September 23, 2011
Notable state fraud ruling affirming 54-year sentence for white-collar offender
A helpful reader alerted me to an interesting opinion from the Indiana Court of Appeals in Reeves v. Indiana, No. 77A01-1012-CR-646 (Ind. Ct. App. Sep. 19, 2011) (available here), which rejects a state white-collar defendant's various complaints about his convictions and his sentence of 54 years of imprisonment for running what turned into a kind of faith-based Ponzi scheme. This discussion of the sentencing issues provide background on the nature of the crime and why the long punishment was upheld in Reeves:
Although Reeves's crimes were property crimes, they were not ordinary property crimes, resulting in staggering losses to thousands of victims: $13,149,000 lost by 2904 victims, at least some of whom had their retirement savings wiped out. Among the victims was Steven Duncan, who lost $600,000, money that was intended to fund his retirement. Duncan testified that the loss ruined his marriage and his life and that his current blindness might have been avoided had he been able to afford medical insurance. Reverend Roger Wright, who had invested his entire retirement savings in Alanar, lost it all, a total of $179,152. Rev. Wright, like many ministers, had not paid into the Social Security system and so was completely dependent on his retirement income, which is now gone. Indeed, a large percentage of Reeves's victims were elderly, a group he targeted.
Moreover, the trial court found, and the record indicates, that Reeves exploited the religion and faith of his victims. After the terms of a bond issue were finalized, Alanar would organize a “kickoff” night at the church in order to start selling bonds. Alanar's sales presentations at the kickoffs included reminding potential bondholders of their “Christian responsibility” to support the church by buying bonds.... Many of Reeves's victims trusted him because they believed him to be a Christian and considered the fact that they were investing with a Christian company when deciding whether to invest. In light of the very large number of victims, the vast amount of their losses, and the elements of cynical exploitation to Reeves's scheme, we consider his crimes to be very egregious.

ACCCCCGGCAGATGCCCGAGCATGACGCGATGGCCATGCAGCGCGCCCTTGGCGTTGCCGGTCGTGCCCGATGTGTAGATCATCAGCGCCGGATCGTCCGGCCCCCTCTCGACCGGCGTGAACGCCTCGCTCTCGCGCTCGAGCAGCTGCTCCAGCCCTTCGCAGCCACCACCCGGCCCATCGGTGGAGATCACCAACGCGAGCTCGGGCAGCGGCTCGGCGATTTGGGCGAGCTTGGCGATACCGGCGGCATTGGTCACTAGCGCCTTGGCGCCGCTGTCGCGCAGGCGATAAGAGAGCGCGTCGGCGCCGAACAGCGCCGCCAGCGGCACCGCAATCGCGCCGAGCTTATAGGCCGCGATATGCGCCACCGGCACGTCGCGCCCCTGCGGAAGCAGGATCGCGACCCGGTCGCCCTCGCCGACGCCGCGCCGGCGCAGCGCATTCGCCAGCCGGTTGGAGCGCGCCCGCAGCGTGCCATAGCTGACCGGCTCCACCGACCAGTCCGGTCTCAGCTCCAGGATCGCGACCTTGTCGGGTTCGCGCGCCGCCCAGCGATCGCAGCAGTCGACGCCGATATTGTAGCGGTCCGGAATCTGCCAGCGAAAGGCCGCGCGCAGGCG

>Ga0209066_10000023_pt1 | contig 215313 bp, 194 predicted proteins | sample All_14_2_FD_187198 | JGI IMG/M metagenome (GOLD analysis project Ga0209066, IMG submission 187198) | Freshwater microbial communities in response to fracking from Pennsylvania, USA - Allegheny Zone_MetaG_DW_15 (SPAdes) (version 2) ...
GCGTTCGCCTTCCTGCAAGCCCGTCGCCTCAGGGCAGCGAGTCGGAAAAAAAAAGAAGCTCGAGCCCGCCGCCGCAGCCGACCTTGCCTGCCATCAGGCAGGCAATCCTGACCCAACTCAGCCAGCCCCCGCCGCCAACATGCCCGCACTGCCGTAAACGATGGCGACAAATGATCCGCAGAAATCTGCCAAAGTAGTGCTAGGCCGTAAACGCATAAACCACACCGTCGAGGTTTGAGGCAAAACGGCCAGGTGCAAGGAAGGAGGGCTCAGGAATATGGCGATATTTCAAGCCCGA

While Reeves's lack of a prior criminal history and expressions of remorse do him some credit, it certainly should be noted that evidence presented at trial does not. Reeves testified that he felt there was nothing wrong with what he was doing at Alanar. Two Alanar employees, however, testified that they faced retribution when they began to understand the true workings of Alanar.... Reeves's reckless disregard for bondholders' money was also expressed by his decision to purchase Porsche Boxsters for his three sons as a bonus. While there are some redeeming aspects of Reeves's character, the very egregious nature of his crimes and the negative aspects of his character fully justify his enhanced and consecutive sentences. Reeves has failed to establish that his fifty-four-year aggregate sentence in inappropriate.
September 23, 2011 at 09:35 AM | Permalink
TrackBack URL for this entry:
Listed below are links to weblogs that reference Notable state fraud ruling affirming 54-year sentence for white-collar offender:
In this case all i can say is good riddance to bad rubbash!
Posted by: rodsmith | Sep 23, 2011 1:56:11 PM
Just Another Guy
No problem here with the sentence, albeit I'm an older person, less objective than Wall Street youngsters and more objective than the Queen of Hearts.
Posted by: JAG | Sep 24, 2011 7:22:27 AM
my problem with it JAG is it's bad enough to be using fraud to steal...but then to target a vulnerable target population and then use RELIGION to acomplish it. time to shove the perp UNDER the jail!
Posted by: rodsmith | Sep 24, 2011 12:56:42 PM